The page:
I have a clear memory of six years old, sitting cross-legged on the floor in my classroom, cutting out the pieces to the acrostic poem I had written a few days before. There was a precision to my gluing, a desire to get the lines exactly right. I forgot about it for years, let the memory drift to the back corners of my brain. This poem, I suppose, is the first evidence I have of poetry in my life.
Here the the actual text from the poem I wrote to my mom in second grade:
Imagining is great!
Ladies are good.
Yarn is fun!
Object are great!
have a Marry day!
From there, my love of poetry progressed: cataloged in a Mother’s Day poem I wrote in fifth grade, typed up in Comic Sans, used the wrong your/you’re and seventh grade, walking through the concrete hallways reciting “Annabel Lee” by Edgar Allan Poe from memory. I continued to dabble in poetry throughout high school, writing about this and that. In the margins of my calculus notes there are dashes of phrases, half-written poems that someday I’d get back to.
It’s important to study literature, because it gives a deeper insight to meanings. Analyzing English gives perspective of the surrounding world, a way to perceive emotions in a different way. In turn, poetry is an extension of this. It falls into the gap, between the universal and the personal. Meaning shifts from person to person, experience to experience, but there’s nearly always something someone can connect to.
For me, poetry is a way to express emotions. I let it center around the words I never say, the memories that come back, from time to time. Poetry is a creative way to capture an experience and I cannot stress how important I think that is.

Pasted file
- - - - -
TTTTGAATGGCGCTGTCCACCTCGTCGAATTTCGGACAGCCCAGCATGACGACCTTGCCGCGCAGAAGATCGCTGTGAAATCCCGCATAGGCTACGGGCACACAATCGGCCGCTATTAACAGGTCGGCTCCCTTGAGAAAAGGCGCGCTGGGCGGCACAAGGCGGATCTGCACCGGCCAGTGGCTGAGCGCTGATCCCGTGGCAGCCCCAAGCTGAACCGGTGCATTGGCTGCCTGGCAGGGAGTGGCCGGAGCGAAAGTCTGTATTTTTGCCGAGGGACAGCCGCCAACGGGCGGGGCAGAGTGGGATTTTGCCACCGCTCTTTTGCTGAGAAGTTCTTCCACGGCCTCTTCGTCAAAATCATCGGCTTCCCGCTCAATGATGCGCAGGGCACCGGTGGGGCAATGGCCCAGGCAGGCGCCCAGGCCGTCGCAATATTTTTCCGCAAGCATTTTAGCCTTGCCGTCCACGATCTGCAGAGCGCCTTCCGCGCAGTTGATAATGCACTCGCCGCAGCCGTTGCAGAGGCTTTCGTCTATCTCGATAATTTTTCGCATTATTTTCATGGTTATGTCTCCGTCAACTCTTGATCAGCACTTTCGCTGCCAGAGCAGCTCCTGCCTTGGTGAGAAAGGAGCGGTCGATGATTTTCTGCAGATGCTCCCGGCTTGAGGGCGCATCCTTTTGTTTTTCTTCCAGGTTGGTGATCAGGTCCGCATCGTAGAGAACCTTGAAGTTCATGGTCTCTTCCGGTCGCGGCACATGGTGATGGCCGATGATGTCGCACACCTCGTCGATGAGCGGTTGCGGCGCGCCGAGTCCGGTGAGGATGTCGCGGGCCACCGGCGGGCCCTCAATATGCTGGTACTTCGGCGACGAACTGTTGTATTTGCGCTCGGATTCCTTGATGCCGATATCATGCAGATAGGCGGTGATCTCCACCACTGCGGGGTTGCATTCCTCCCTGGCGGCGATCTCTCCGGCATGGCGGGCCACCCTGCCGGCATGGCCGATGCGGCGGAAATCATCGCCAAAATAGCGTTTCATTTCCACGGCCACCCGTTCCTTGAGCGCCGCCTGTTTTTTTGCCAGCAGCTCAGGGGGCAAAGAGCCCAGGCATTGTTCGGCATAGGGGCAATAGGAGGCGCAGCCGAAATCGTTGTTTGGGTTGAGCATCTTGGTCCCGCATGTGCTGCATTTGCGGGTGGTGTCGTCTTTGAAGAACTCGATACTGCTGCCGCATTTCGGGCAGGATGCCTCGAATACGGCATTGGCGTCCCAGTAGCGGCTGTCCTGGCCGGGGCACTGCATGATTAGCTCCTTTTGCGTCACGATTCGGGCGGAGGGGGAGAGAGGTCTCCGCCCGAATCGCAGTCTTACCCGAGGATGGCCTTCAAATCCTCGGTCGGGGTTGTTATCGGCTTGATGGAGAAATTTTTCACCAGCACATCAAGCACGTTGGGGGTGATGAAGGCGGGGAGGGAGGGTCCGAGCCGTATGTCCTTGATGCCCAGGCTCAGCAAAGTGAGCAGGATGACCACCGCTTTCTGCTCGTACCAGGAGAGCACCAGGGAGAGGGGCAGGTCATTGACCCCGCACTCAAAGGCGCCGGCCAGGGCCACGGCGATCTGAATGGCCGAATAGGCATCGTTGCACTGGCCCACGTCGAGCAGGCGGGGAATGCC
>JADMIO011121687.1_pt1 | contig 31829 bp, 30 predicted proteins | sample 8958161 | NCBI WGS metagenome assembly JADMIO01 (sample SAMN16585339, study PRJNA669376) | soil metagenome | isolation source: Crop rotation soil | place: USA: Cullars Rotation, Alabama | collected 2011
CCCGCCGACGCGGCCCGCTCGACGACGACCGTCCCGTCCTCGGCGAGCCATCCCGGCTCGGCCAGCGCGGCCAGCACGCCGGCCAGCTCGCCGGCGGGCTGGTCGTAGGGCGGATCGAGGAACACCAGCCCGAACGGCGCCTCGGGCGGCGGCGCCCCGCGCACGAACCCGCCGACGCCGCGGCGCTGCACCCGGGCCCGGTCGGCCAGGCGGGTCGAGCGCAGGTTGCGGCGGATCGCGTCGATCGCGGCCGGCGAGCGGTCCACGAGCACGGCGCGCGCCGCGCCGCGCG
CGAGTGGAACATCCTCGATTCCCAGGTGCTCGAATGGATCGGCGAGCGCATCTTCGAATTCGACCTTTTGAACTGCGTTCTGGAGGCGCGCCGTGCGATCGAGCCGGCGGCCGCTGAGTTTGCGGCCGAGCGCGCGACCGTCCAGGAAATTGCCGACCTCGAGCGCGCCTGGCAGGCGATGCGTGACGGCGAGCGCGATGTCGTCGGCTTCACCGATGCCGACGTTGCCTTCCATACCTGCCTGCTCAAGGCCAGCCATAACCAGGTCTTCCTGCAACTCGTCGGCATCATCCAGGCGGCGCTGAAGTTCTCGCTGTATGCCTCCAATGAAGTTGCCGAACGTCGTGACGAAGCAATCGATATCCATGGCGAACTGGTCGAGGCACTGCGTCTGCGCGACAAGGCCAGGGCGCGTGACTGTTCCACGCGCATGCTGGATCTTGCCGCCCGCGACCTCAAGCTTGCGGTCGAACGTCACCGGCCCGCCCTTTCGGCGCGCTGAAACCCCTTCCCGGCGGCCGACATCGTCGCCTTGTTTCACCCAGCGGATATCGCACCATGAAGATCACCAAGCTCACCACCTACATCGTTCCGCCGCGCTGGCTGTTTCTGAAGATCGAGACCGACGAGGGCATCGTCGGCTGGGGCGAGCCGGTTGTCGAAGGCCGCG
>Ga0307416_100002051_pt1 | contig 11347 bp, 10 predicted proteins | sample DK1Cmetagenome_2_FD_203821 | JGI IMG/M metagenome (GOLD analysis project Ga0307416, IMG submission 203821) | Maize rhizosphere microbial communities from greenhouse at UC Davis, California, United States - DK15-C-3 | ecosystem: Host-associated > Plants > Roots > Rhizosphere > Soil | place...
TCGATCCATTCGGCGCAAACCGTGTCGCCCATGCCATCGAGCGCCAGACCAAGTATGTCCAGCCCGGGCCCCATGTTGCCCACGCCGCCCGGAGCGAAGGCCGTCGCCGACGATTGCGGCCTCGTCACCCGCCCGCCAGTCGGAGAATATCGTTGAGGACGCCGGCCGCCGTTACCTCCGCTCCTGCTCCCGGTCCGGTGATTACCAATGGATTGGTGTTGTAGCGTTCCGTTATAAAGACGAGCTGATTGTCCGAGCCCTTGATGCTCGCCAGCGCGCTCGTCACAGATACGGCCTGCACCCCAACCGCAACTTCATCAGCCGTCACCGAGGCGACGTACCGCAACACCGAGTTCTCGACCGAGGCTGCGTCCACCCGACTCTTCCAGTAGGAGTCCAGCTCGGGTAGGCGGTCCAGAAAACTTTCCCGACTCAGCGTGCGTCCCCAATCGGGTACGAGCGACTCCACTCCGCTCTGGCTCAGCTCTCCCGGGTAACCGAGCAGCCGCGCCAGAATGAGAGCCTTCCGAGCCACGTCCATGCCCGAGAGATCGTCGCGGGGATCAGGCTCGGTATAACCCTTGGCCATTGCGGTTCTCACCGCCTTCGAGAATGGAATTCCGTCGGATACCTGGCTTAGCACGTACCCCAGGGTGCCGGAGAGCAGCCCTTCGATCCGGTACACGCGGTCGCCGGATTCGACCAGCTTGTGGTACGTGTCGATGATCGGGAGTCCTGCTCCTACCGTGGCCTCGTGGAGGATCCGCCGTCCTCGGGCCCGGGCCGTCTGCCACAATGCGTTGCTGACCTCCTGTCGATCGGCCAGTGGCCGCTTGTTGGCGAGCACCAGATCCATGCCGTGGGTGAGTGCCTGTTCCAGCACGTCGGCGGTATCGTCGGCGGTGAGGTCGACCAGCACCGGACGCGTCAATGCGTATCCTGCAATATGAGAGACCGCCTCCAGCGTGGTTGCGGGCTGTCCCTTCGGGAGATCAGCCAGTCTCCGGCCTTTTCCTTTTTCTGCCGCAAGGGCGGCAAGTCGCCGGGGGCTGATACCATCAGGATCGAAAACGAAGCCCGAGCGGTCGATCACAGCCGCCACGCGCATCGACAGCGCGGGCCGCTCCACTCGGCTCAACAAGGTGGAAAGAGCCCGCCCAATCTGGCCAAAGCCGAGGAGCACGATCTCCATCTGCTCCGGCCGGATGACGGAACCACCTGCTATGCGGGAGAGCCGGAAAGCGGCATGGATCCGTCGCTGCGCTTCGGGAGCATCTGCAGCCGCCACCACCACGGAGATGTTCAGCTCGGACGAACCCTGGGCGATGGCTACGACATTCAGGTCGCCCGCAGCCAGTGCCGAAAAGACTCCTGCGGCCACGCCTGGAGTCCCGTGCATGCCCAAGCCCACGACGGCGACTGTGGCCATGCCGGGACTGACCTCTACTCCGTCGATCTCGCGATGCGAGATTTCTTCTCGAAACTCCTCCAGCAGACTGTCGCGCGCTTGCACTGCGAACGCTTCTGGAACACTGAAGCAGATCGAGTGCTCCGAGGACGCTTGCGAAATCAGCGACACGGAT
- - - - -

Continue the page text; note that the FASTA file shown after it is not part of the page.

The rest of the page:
So write. Write bad poetry, good poetry. Things that (don’t) rhyme, things with rhythm. Make up a story, make up an experience. Practice enjambment, practice and fail and succeed and know that it’s okay. Let yourself relive that memory when it comes back. Write it down so it’s raw and real and important, because it matters.
Here is an example of a poem I wrote more recently, as a way to show that my poetry has at least slightly improved since second grade:
School Picture Day, 2002
Six-year-old me didn’t yet have the world on her shoulders,
but she had an atlas brain. Curly red hair forming ringlets
around an unfreckled face. Back when tears were easy to spring
to the surface and I still had an underbite smile. Career option:
astronaut princess and Grandma taught me cross-stitch.
The Magic Tree House series, scraped knees, Girl Scout
uniform, and I didn’t know what headache meant. Tracing
the alphabet over and over on sunny days and I could see the purple
slide through the chain-link fence and windows.
I ate kiwis until my mouth puckered shut and I’d stretch my lips
into a grin, stand in line waiting to go into class with a heavy
metal song stuck in my head because Dad played his
music loud and would sing with the windows rolled down,
elbow resting against the door, hand hitting roof
edge with every guitar strum. Stand in line in a dark green
velvet dress tucking pistachio shells into its lace trim
because the future was undefined, for six-year-old me.